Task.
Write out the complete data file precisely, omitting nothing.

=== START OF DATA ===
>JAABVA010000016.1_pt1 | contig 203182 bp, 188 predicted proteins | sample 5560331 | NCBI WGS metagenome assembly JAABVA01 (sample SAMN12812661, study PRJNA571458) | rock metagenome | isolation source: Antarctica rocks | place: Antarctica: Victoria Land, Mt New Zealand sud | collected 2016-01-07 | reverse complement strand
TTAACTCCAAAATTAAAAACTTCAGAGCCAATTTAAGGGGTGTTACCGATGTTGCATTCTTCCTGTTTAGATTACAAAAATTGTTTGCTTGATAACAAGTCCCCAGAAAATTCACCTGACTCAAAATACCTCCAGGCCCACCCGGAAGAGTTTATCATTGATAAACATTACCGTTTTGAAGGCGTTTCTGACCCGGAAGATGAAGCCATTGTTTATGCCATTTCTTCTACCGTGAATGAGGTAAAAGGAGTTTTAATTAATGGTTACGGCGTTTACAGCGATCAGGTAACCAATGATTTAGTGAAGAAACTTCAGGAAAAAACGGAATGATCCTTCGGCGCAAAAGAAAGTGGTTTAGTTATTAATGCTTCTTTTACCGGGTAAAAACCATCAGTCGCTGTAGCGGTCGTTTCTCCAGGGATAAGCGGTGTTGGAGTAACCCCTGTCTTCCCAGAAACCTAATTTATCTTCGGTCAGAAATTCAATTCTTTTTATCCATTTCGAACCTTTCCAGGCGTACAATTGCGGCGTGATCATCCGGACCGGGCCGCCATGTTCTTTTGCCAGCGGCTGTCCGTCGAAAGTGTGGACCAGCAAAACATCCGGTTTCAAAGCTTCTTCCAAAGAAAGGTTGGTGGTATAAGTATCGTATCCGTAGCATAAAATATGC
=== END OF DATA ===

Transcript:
>JAABVA010000016.1_pt1 | contig 203182 bp, 188 predicted proteins | sample 5560331 | NCBI WGS metagenome assembly JAABVA01 (sample SAMN12812661, study PRJNA571458) | rock metagenome | isolation source: Antarctica rocks | place: Antarctica: Victoria Land, Mt New Zealand sud | collected 2016-01-07 | reverse complement strand
TTAACTCCAAAATTAAAAACTTCAGAGCCAATTTAAGGGGTGTTACCGATGTTGCATTCTTCCTGTTTAGATTACAAAAATTGTTTGCTTGATAACAAGTCCCCAGAAAATTCACCTGACTCAAAATACCTCCAGGCCCACCCGGAAGAGTTTATCATTGATAAACATTACCGTTTTGAAGGCGTTTCTGACCCGGAAGATGAAGCCATTGTTTATGCCATTTCTTCTACCGTGAATGAGGTAAAAGGAGTTTTAATTAATGGTTACGGCGTTTACAGCGATCAGGTAACCAATGATTTAGTGAAGAAACTTCAGGAAAAAACGGAATGATCCTTCGGCGCAAAAGAAAGTGGTTTAGTTATTAATGCTTCTTTTACCGGGTAAAAACCATCAGTCGCTGTAGCGGTCGTTTCTCCAGGGATAAGCGGTGTTGGAGTAACCCCTGTCTTCCCAGAAACCTAATTTATCTTCGGTCAGAAATTCAATTCTTTTTATCCATTTCGAACCTTTCCAGGCGTACAATTGCGGCGTGATCATCCGGACCGGGCCGCCATGTTCTTTTGCCAGCGGCTGTCCGTCGAAAGTGTGGACCAGCAAAACATCCGGTTTCAAAGCTTCTTCCAAAGAAAGGTTGGTGGTATAAGTATCGTATCCGTAGCATAAAATATGC